Perhaps because of Tonka’s connotations as a toy truck company and Hasbro’s association of being an action figure company- being the one to coin the term “action figure” to describe G.I.Joe- Hasbro had more experience with clever names, backstory, and perhaps most importantly-logos. The good guys and bad guys had clear teams- with logos. The good team being called “Autobots” invoked both the cars and trucks they turned into, but also the idea of automation- being autonomous. They were clearly characters and not just transforming mechas. The bad guys are “Decepticons” fitting both because of the deceptive nature of having multiple forms allowing one to hide, but also because of the negative connotations (Get it? CON-NO-tations?) of being untruthful and, for that matter, invoking “conniving,” “conflict,” and “convicts.” Other groups with their own agendas came and went throughout the years as well.
If we didn’t already mention enough, each team had a logo, and the creators were smart enough to not only have clear demarcation of who was on which side, but logos that aesthetically work together. (This is also the case with how the Jedi, Rebel, and Empire insignias all parallel each other in the Star Wars Universe.) Not only did this help tell the visual story, it was helpful to merchandising, it is reflected by how many people have many tattoos of Autobot and Decepticon tattoos and hardly anyone has Gobot tattoos.
Another major factor that made Transformers more appealing than other transforming robot toys (even as the market had more and more secondary competitors and imitators) is the complexity of the transformations. Rather than just changing the angle and moving a few parts, transformer toys required the user to manipulate a number of different parts, proving to be enough of a challenge to feel a small level of cleverness without being too hard for kids to figure out. The fact that children often could figure them out better than their parents made the toys even more appealing- or vexing, depending on how old one was at the time.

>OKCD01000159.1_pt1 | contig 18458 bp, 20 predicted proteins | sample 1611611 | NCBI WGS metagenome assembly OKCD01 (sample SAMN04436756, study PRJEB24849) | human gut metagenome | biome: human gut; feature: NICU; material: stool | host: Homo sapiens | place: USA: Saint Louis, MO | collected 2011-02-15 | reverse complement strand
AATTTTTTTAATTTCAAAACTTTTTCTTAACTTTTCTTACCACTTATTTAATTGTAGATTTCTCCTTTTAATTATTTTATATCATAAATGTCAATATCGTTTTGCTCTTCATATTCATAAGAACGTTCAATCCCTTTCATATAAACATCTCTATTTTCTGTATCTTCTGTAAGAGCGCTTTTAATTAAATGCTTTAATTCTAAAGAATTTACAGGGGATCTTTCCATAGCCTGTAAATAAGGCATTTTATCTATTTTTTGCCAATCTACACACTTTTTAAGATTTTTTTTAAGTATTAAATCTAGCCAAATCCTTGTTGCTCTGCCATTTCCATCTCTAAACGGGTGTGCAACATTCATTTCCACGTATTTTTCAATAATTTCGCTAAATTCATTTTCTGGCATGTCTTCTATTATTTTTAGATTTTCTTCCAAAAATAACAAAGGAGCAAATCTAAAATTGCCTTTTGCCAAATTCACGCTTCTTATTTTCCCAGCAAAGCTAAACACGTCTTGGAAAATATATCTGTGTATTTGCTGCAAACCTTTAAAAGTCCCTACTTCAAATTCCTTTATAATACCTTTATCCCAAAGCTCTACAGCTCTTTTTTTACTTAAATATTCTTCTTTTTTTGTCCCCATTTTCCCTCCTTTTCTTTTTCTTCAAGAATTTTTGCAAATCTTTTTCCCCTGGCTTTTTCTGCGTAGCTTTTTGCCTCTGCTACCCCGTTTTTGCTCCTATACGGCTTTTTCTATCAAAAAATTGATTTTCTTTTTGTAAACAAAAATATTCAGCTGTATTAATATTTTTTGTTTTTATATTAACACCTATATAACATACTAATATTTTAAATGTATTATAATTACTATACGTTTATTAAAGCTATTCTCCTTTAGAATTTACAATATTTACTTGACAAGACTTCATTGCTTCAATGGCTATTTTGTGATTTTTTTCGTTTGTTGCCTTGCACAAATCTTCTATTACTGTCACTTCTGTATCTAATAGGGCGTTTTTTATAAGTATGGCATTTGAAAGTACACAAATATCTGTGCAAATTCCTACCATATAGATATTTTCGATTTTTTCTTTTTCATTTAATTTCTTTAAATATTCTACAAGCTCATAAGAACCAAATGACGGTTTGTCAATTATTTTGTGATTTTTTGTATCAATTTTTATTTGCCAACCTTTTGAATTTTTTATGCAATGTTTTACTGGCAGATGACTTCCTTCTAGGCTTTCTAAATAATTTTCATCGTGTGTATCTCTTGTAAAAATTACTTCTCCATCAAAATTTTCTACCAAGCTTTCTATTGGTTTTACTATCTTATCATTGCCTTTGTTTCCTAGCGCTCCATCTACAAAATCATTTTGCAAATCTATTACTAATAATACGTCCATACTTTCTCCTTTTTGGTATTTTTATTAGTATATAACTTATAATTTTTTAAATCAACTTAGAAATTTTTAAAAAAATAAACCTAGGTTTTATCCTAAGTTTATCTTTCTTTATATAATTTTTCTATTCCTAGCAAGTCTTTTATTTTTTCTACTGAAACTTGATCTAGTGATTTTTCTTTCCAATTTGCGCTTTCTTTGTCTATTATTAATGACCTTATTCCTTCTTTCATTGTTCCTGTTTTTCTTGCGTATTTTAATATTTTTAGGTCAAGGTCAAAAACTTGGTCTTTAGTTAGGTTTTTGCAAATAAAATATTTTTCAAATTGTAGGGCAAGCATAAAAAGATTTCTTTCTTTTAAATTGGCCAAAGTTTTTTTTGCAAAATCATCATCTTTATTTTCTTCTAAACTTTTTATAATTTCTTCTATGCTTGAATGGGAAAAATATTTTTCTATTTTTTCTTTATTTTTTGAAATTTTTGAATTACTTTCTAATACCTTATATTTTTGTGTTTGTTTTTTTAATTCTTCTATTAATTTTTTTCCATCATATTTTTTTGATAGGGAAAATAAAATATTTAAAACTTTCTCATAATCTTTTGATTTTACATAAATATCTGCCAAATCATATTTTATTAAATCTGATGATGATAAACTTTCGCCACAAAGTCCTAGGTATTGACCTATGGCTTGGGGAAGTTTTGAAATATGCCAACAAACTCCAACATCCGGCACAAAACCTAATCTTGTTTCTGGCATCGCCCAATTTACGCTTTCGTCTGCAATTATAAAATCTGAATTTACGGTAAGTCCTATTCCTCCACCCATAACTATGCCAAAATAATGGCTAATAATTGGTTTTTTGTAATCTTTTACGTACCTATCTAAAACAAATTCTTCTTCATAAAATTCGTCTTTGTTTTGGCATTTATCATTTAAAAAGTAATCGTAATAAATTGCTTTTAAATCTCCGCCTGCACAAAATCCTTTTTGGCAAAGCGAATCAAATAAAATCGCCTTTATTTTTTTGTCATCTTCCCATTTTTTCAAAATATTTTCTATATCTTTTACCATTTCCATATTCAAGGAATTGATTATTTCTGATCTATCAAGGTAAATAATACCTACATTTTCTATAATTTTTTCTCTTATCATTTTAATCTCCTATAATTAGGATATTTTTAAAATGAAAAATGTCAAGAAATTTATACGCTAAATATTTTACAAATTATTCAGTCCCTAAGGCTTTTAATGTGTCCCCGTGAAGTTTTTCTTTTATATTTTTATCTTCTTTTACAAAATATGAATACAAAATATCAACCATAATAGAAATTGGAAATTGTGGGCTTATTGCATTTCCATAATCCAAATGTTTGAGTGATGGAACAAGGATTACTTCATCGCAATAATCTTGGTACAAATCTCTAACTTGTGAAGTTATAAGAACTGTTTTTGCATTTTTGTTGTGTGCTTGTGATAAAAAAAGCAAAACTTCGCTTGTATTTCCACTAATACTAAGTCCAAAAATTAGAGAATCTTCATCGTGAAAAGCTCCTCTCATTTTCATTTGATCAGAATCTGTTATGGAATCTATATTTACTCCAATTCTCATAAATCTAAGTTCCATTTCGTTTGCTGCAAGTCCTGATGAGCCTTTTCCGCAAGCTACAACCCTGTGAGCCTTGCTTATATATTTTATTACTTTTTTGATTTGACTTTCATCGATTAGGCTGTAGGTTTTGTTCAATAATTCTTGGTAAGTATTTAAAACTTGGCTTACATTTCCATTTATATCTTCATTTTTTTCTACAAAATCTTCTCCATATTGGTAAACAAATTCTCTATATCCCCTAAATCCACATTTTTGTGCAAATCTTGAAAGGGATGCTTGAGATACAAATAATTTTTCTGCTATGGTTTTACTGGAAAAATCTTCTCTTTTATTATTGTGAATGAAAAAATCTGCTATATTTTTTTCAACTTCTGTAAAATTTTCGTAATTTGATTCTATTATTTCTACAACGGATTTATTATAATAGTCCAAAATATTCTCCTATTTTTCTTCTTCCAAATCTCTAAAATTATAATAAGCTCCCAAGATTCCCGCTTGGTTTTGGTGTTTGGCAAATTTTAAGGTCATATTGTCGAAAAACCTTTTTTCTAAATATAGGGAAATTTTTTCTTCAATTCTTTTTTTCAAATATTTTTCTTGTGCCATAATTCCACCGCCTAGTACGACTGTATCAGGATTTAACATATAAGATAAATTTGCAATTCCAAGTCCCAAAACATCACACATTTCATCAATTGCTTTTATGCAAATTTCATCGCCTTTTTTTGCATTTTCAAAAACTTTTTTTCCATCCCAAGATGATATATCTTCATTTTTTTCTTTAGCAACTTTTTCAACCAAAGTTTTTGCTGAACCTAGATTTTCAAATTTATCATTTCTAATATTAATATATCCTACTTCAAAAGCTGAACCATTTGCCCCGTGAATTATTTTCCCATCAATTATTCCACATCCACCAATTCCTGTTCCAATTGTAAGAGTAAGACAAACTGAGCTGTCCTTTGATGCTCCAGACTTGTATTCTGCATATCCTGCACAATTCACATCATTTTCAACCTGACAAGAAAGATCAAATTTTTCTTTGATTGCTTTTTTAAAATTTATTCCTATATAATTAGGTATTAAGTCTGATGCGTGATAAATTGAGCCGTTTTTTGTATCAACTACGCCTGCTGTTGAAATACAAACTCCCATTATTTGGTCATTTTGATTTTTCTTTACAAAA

Since their introduction in 1984, there’s been consistent Transformers material coming out, including TV shows, toys, various comic books by different companies, and seven major motion pictures, including the six live-action films..so far. It would take pages to discuss all the stories, characters, plots, and reboots, but we did want to give a shout-out to Starscream! While many toy brands with media tie-ins (and media with toy lines) had good guys and bad guys, Starscream was noted as being both the Big Bag Guy’s right hand man AND competitor, adding an extra level to the story and earning his own Trope name!
The next Transformers film, Transformers: Rise of the Beasts is slated to premiere on June 9, 2023. It will be a direct sequel to 2018’s Bumblebee and draws characters from the late 1990’s series Beast Wars, which included new toys, comics, and a distinctive TV show which made use of early CGI animation.
In the meantime, check out our many Transformers items! We have a selection of jewelry featuring the aforementioned Autobot and Decepticon logos on rings, bracelets, gauged ear jewelry, industrials, and more traditional ear studs, as well as keychains and more!
Sources used for this article include:
(all digital sources retrieved on Dec 2, 2022)